Some cards offer introductory purchase rates which may be suitable if you are looking to spread the cost of large purchases over a short period. Usually, at the end of a promotional period the interest rate will go back to the standard rate.

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  7. What's a balance transfer?

    • A balance transfer lets you transfer the balance from one credit card or store card, where you may be paying interest, to another credit card.
    • Balances transferred to your Lloyds Bank credit card could benefit from a promotional interest rate for a set period. A transfer fee may apply.
    • You can transfer from any card that displays a Visa, Mastercard or Amex logo.

    Find out more about balance transfers.

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  8. What do I need to know about cash advances?

    This is when you use your card to make a cash transaction on your credit card. A cash transaction also includes any transactions that can be converted back into cash, such as:

    • buying foreign currency
    • gambling transactions.

    Unlike purchases, interest on cash is normally charged daily from the date of the withdrawal, whether you pay off your balance in full or not. It is also common to be charged a fee for taking out cash on your credit card and the interest rate for cash transactions is usually higher than for purchases.

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  9. What fees and charges should I be aware of?

    Credit card providers may charge fees for:

    • using your card for cash transactions from a cash machine,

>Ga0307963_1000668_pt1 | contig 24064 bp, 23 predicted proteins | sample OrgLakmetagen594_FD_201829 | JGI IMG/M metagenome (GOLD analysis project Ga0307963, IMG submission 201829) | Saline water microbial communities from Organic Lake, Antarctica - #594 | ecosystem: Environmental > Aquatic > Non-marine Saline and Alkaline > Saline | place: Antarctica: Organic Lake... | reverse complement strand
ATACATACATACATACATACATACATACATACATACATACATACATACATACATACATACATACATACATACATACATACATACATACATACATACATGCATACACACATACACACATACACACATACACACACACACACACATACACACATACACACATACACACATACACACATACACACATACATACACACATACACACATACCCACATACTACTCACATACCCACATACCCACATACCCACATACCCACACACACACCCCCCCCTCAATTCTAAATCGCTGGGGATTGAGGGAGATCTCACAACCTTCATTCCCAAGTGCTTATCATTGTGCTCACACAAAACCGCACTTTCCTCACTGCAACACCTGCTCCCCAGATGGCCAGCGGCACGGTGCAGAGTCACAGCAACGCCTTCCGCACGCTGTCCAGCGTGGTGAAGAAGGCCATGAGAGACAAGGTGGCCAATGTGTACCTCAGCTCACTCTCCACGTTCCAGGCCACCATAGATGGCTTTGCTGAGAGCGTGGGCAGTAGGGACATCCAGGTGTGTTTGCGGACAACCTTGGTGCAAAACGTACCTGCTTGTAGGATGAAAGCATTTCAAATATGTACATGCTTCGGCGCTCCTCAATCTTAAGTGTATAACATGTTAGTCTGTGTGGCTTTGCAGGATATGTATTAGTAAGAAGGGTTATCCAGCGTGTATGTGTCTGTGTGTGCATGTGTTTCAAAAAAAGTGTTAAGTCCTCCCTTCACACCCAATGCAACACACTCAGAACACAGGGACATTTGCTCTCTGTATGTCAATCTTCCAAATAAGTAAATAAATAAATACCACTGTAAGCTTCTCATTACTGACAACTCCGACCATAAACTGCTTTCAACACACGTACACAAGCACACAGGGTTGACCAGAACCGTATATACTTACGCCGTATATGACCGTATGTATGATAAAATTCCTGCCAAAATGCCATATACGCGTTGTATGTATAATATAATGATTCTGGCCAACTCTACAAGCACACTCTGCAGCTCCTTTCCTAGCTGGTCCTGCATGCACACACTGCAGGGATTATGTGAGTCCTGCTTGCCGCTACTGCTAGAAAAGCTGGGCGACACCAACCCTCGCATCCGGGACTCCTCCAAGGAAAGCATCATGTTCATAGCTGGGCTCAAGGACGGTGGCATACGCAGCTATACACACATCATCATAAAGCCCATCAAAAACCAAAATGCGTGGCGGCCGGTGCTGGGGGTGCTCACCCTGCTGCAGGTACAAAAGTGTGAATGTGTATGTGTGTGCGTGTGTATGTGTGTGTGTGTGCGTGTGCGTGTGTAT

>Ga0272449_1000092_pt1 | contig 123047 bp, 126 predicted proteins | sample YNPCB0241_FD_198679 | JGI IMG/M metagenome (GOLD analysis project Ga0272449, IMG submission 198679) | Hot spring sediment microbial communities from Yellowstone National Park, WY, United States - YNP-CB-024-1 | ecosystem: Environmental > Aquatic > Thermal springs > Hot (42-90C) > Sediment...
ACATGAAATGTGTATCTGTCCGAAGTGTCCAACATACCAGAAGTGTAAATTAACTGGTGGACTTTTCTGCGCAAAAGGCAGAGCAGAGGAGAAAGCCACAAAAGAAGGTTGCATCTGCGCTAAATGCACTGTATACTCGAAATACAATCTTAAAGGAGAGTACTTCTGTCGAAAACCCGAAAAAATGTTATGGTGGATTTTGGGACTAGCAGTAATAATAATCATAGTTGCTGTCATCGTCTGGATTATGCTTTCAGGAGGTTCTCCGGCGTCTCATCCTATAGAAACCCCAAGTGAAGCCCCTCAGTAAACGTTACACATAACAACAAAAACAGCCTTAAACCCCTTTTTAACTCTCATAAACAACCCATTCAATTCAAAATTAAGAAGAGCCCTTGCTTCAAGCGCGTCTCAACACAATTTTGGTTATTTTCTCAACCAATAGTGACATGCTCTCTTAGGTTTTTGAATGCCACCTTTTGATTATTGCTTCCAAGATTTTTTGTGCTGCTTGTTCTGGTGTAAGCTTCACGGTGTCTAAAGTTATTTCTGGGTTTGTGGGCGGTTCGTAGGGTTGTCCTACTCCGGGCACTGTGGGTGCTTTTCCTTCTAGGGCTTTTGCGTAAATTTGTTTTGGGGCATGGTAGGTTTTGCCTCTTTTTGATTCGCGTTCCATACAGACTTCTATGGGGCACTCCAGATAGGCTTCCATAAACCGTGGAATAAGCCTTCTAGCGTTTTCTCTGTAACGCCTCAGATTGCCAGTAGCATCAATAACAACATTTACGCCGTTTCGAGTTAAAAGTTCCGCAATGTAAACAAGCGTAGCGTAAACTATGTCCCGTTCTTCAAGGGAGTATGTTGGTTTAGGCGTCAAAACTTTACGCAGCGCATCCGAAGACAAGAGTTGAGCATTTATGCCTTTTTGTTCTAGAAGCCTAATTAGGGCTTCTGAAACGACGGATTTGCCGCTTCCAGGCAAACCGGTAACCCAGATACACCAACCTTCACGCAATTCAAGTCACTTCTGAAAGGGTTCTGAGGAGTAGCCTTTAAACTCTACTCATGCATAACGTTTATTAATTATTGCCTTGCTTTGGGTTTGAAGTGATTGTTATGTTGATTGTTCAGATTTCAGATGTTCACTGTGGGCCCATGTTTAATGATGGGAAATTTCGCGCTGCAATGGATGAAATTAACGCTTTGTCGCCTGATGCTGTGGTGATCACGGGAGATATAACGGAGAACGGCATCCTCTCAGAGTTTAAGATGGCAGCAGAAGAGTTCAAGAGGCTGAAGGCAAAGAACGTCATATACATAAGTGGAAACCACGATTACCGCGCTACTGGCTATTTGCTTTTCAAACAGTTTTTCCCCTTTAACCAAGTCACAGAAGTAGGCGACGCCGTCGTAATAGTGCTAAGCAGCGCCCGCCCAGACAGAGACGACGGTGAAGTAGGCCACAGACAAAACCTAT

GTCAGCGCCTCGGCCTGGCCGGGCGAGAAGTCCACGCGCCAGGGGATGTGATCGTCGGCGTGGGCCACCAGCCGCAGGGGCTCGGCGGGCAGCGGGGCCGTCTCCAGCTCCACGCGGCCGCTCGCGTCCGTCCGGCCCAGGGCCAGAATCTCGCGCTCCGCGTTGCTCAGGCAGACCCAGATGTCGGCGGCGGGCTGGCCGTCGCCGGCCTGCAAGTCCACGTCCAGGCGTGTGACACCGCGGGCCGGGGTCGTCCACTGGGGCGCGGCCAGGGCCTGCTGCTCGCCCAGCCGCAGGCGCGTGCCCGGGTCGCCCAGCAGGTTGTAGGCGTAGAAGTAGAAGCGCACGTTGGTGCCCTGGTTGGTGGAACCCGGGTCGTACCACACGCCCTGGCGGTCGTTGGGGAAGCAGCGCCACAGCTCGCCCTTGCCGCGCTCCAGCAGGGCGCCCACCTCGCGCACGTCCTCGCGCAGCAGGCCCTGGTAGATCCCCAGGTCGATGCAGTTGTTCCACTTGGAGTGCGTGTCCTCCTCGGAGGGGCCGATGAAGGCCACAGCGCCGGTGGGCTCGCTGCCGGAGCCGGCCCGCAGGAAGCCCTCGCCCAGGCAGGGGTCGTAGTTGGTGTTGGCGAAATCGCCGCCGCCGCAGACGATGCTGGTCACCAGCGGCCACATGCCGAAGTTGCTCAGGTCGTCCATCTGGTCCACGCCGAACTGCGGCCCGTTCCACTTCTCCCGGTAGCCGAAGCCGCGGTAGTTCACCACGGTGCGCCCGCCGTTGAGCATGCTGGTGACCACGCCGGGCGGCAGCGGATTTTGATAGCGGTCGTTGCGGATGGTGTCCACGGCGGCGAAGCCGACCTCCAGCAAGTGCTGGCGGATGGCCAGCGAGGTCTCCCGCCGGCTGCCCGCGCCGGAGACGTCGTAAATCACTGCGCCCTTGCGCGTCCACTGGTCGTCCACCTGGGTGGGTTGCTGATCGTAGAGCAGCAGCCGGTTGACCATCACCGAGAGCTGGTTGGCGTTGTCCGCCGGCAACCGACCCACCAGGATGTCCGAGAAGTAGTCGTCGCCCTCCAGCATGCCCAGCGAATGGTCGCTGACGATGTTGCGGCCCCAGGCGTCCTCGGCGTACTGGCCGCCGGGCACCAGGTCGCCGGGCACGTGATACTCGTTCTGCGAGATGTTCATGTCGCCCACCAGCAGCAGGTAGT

• using your card for gambling transactions, buying postal orders or prize competition entry fees
    • transactions overseas or for buying foreign currency or travellers cheques with your card
    • missing a payment, making less than minimum payment or making a late payment
    • going over your agreed credit limit
    • transferring a balance from one credit or store card to another,
    • a payment that fails to be collected from your bank (e.g. a Direct Debit).

    Some issuers also charge a monthly or an annual fee for having your card, regardless of how much you spend. Charges will be shown on your statement and should be detailed in your credit card agreement. Not all credit cards issuers charge these annual fees, and amounts can vary.

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  10. How do I avoid paying late or over the limit charges?

    Setting up a Direct Debit will make sure that at least the minimum payment is taken each month, although it won’t prevent charges for going over your credit limit. Avoid over limit charges by monitoring your spending on internet banking.

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  11. What do I do if I think I have been incorrectly charged?

    Contact your credit card issuer straight away so that they can review your account. If the account has been charged incorrectly, your bank or credit card issuer will refund the amount taken.